Report: Ohio State paid $25.6M in bonuses in 2011

DAYTON, Ohio - Five medical professors and two coaches at Ohio State University received bonuses topping $1 million in 2011, most of them more than double the size of their base earnings, according to a newspaper review of public records.

The bonuses are among about $25.6 million total given to more than 4,000 employees, a jump of nearly 89 percent from the $13.6 million handed out in 2010 to about 1,700 employees, the Dayton Daily News reported in its Sunday editions.

Basketball coach Thad Matta was the highest earner, with a bonus of about $1.1 million boosting his annual pay to about $2.2 million. The second-highest paid employee was a heart specialist and associate professor at the university medical center who received the most generous bonus -- nearly $1.4 million -- to earn more than $2 million for the year.

The scale of the bonuses "is not the norm in higher education," said Richard Vedder, director of the nonprofit Center for College Affordability and Productivity, based in Washington.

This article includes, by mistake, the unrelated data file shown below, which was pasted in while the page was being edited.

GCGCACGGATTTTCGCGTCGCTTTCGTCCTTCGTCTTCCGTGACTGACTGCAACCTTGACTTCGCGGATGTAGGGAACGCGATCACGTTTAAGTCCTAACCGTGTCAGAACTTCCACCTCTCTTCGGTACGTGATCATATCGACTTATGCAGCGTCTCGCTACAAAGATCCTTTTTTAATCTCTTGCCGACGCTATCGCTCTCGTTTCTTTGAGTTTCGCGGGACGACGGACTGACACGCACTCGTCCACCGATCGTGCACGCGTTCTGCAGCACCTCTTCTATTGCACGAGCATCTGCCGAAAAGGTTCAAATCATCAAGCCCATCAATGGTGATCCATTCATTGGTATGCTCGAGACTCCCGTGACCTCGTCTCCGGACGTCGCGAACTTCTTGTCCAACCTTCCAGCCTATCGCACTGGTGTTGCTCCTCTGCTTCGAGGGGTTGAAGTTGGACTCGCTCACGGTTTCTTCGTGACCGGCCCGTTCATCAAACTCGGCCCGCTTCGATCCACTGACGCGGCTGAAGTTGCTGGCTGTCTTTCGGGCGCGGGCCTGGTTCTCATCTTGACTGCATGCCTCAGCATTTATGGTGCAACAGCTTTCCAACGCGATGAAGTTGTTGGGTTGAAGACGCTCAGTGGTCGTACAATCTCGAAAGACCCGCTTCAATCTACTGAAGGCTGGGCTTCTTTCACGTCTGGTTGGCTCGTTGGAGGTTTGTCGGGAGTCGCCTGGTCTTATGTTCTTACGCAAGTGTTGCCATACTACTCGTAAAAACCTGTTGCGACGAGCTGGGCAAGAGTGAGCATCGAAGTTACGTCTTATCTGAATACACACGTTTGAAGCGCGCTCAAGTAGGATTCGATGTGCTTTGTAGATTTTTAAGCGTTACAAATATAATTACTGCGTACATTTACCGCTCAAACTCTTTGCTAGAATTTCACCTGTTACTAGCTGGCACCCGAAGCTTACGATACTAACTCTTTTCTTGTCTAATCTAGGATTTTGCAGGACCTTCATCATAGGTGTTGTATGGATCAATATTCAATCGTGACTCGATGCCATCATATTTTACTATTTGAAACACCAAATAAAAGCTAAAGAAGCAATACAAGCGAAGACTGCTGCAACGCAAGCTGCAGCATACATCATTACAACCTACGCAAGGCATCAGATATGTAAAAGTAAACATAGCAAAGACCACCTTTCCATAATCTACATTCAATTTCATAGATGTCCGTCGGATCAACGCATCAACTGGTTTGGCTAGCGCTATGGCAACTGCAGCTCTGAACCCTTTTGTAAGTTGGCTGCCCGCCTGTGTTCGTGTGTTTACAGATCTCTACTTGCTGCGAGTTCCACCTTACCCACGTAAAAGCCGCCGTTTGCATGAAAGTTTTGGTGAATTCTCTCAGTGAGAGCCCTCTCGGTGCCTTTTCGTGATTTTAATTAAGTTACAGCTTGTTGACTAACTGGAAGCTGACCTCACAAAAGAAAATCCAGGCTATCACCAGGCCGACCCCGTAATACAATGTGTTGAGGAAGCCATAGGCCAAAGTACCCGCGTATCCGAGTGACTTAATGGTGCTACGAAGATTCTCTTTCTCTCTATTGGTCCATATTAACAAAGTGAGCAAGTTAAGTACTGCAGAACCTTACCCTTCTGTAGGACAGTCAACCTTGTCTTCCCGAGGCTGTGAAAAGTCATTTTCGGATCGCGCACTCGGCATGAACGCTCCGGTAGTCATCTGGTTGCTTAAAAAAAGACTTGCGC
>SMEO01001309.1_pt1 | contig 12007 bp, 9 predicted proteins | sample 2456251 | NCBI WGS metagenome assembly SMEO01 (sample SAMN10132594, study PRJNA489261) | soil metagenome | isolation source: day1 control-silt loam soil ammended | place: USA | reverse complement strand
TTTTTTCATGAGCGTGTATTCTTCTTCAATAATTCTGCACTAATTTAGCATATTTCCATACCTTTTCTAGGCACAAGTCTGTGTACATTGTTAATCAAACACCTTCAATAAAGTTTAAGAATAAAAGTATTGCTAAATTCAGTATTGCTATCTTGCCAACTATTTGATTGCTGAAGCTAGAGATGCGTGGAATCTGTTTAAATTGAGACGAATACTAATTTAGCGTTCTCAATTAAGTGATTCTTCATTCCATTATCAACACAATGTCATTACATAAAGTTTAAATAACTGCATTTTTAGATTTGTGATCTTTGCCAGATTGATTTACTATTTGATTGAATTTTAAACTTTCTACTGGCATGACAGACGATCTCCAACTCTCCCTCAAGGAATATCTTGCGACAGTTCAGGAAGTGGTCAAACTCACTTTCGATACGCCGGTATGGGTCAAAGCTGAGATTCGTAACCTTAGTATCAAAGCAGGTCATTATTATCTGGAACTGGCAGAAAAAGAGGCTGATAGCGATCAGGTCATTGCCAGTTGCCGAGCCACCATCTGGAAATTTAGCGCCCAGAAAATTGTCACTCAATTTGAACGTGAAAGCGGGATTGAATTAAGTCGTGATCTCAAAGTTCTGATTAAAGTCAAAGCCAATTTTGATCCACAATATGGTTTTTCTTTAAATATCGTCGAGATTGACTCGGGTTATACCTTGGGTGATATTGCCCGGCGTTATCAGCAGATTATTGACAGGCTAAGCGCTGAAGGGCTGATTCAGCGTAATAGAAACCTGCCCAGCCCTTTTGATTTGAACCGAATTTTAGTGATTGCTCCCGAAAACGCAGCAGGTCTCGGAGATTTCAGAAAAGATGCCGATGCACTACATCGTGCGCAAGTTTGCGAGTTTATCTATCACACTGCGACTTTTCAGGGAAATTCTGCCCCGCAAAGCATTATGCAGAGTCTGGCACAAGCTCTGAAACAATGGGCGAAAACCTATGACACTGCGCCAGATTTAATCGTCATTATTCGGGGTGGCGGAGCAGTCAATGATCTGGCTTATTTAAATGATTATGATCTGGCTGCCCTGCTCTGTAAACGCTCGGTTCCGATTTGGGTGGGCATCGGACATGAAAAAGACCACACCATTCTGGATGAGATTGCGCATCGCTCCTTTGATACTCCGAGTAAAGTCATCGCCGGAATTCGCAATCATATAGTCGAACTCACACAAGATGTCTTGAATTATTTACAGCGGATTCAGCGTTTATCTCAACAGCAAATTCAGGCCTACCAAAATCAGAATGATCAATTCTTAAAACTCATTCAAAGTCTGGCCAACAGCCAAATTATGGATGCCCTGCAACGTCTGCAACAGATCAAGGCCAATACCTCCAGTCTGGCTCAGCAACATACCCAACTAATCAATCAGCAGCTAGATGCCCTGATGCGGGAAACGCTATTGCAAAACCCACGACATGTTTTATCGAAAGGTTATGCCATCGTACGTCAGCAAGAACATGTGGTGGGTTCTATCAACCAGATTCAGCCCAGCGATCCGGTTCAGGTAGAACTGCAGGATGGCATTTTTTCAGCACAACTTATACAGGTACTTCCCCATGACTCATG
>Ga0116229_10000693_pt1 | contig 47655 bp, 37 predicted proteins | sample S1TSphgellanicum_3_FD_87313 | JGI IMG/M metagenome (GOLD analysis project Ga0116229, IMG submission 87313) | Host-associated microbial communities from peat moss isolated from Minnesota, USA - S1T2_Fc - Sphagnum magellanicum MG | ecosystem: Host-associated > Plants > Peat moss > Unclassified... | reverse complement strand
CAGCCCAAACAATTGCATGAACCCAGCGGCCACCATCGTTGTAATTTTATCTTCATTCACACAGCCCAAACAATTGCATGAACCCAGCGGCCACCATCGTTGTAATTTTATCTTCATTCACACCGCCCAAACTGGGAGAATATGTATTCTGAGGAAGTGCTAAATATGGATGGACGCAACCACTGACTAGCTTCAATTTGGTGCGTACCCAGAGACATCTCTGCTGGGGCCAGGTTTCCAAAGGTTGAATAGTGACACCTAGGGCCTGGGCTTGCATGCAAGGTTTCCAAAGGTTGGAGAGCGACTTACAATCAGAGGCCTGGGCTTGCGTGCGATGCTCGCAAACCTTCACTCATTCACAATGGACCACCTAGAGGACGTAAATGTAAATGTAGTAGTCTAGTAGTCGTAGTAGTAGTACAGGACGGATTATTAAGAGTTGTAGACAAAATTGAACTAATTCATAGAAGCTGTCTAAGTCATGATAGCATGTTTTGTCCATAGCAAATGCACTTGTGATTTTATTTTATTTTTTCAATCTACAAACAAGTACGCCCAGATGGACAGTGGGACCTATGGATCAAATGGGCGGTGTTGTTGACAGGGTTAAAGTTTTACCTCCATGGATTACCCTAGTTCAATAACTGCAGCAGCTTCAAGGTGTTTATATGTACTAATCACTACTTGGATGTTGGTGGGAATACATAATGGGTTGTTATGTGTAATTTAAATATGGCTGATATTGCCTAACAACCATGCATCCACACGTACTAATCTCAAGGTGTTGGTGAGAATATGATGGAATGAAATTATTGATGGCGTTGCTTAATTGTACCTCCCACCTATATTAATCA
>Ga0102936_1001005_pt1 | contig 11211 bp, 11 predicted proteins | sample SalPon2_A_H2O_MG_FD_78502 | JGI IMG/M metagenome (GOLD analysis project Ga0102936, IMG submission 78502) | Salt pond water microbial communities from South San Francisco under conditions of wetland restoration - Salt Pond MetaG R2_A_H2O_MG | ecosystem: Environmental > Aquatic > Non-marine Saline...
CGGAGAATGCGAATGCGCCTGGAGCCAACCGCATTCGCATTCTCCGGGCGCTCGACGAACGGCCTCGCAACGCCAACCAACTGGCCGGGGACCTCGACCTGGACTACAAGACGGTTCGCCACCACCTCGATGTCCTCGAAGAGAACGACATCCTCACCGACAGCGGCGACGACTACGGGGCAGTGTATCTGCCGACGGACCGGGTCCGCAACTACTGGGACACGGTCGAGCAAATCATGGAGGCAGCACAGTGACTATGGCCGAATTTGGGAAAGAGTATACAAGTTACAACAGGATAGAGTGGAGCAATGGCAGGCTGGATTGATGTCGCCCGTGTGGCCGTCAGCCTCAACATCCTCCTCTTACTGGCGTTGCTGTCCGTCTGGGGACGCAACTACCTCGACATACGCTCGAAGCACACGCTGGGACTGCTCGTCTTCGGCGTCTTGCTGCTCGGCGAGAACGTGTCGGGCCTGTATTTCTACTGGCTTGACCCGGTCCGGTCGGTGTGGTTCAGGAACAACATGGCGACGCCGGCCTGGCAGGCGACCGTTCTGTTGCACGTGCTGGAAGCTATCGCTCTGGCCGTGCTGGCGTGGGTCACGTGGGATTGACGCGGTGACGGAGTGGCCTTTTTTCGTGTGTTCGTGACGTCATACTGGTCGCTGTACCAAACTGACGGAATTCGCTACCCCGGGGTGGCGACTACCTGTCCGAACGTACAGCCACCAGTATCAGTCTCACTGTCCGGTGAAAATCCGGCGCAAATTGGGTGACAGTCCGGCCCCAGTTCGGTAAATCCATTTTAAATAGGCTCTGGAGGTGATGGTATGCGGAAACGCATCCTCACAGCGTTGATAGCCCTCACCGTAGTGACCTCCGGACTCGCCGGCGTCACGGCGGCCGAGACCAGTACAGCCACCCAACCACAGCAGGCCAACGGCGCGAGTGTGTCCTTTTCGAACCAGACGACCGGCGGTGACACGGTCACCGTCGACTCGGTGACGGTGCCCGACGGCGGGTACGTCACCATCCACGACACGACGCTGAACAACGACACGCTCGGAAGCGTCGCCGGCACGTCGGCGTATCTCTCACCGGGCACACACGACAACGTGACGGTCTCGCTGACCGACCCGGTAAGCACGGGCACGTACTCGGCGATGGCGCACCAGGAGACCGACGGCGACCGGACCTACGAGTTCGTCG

"I have never seen anything like this -- never," Vedder, who also is a professor of economics at Ohio University in Athens, told the newspaper.

Ohio State officials defended the bonuses, noting that they are not paid with tax or tuition dollars, but from the self-funded medical center and athletics department. They said the top medical center bonuses were given to the physicians to commemorate five years of hard work.

"These five physicians were hired five years ago to build a nationally respected program in cardiac electrophysiology. Today, that program is the largest in the state and treats patients from throughout a multistate region," said Ohio State spokesman Jim Lynch, adding that the school was ranked 17th among public universities and colleges in the latest U.S. News & World Report's Best Colleges rankings.

Kevin Holtsberry, president of the fiscally conservative Buckeye Institute, said the university should be held to explain the large bonuses.

"I think the public is right to be skeptical and deserves to have some explanation of why these kinds of numbers are being paid to what should be public servants at a public institution," he said.

Along with Matta, former football coach Jim Tressel is on the list of those receiving the big bonuses. He was paid $1.8 million in 2011, including his $1 million bonus.

Across the university, Ohio State's payroll jumped 7.6 percent to $1.8 billion, topping the 3.5 percent tuition increase the university board authorized last year. Officials said part of the jump is due to the addition of a new physicians group at the growing medical center.

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